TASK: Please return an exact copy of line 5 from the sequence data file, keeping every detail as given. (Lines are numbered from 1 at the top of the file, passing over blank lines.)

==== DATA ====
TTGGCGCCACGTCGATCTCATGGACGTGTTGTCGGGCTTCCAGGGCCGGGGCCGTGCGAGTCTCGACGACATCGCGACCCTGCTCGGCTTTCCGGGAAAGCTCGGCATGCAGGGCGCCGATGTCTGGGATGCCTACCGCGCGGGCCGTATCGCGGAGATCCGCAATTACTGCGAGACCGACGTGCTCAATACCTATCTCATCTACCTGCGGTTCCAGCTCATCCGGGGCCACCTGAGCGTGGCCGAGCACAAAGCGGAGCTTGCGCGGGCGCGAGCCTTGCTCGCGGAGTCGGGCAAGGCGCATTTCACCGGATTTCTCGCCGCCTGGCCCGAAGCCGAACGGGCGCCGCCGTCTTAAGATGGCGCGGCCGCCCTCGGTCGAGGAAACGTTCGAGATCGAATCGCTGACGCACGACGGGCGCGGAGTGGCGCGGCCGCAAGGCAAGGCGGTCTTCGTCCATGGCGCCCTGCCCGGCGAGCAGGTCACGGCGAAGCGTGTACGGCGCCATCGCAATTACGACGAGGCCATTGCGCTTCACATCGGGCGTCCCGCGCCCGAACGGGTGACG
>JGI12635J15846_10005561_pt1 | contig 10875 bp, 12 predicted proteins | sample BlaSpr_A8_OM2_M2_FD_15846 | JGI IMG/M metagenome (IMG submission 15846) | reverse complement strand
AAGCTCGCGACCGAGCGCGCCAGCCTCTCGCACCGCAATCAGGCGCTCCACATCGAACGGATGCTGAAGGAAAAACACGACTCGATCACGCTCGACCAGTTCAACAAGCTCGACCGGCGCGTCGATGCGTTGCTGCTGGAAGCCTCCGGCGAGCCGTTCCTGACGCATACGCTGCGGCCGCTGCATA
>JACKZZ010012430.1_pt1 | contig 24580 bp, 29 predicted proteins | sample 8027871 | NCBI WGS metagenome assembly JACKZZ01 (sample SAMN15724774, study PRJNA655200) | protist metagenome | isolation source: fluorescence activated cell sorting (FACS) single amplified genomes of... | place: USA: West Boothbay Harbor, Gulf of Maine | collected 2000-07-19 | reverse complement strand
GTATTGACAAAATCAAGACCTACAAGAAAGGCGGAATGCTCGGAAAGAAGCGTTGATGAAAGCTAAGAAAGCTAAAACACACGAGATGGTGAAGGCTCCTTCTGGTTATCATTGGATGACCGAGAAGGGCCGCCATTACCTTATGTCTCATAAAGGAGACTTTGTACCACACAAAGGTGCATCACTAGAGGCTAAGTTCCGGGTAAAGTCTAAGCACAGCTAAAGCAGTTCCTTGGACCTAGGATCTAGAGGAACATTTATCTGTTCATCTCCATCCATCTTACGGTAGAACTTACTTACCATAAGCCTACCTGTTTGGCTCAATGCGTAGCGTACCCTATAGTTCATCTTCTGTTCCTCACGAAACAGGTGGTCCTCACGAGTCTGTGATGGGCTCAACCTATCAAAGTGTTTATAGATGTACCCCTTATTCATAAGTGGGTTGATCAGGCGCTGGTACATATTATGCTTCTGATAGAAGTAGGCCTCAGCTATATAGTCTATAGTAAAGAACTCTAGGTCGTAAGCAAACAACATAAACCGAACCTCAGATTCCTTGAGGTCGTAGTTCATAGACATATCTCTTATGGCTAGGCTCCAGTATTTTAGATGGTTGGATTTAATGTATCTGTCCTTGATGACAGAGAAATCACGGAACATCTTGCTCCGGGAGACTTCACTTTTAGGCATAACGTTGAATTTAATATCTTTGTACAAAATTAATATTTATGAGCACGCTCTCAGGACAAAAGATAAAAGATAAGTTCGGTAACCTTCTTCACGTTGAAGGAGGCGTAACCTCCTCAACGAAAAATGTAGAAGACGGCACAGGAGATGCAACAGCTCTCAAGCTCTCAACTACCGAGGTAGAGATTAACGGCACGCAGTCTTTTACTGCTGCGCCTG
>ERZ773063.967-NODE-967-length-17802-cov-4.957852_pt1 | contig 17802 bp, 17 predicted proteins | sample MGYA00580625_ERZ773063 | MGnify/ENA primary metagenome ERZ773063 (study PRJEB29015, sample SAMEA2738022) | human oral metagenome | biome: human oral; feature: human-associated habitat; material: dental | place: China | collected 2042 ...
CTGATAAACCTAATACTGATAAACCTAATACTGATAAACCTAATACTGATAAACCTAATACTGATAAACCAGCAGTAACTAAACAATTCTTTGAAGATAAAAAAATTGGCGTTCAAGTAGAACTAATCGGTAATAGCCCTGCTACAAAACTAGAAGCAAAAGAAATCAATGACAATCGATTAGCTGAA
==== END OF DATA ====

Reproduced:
GTATTGACAAAATCAAGACCTACAAGAAAGGCGGAATGCTCGGAAAGAAGCGTTGATGAAAGCTAAGAAAGCTAAAACACACGAGATGGTGAAGGCTCCTTCTGGTTATCATTGGATGACCGAGAAGGGCCGCCATTACCTTATGTCTCATAAAGGAGACTTTGTACCACACAAAGGTGCATCACTAGAGGCTAAGTTCCGGGTAAAGTCTAAGCACAGCTAAAGCAGTTCCTTGGACCTAGGATCTAGAGGAACATTTATCTGTTCATCTCCATCCATCTTACGGTAGAACTTACTTACCATAAGCCTACCTGTTTGGCTCAATGCGTAGCGTACCCTATAGTTCATCTTCTGTTCCTCACGAAACAGGTGGTCCTCACGAGTCTGTGATGGGCTCAACCTATCAAAGTGTTTATAGATGTACCCCTTATTCATAAGTGGGTTGATCAGGCGCTGGTACATATTATGCTTCTGATAGAAGTAGGCCTCAGCTATATAGTCTATAGTAAAGAACTCTAGGTCGTAAGCAAACAACATAAACCGAACCTCAGATTCCTTGAGGTCGTAGTTCATAGACATATCTCTTATGGCTAGGCTCCAGTATTTTAGATGGTTGGATTTAATGTATCTGTCCTTGATGACAGAGAAATCACGGAACATCTTGCTCCGGGAGACTTCACTTTTAGGCATAACGTTGAATTTAATATCTTTGTACAAAATTAATATTTATGAGCACGCTCTCAGGACAAAAGATAAAAGATAAGTTCGGTAACCTTCTTCACGTTGAAGGAGGCGTAACCTCCTCAACGAAAAATGTAGAAGACGGCACAGGAGATGCAACAGCTCTCAAGCTCTCAACTACCGAGGTAGAGATTAACGGCACGCAGTCTTTTACTGCTGCGCCTG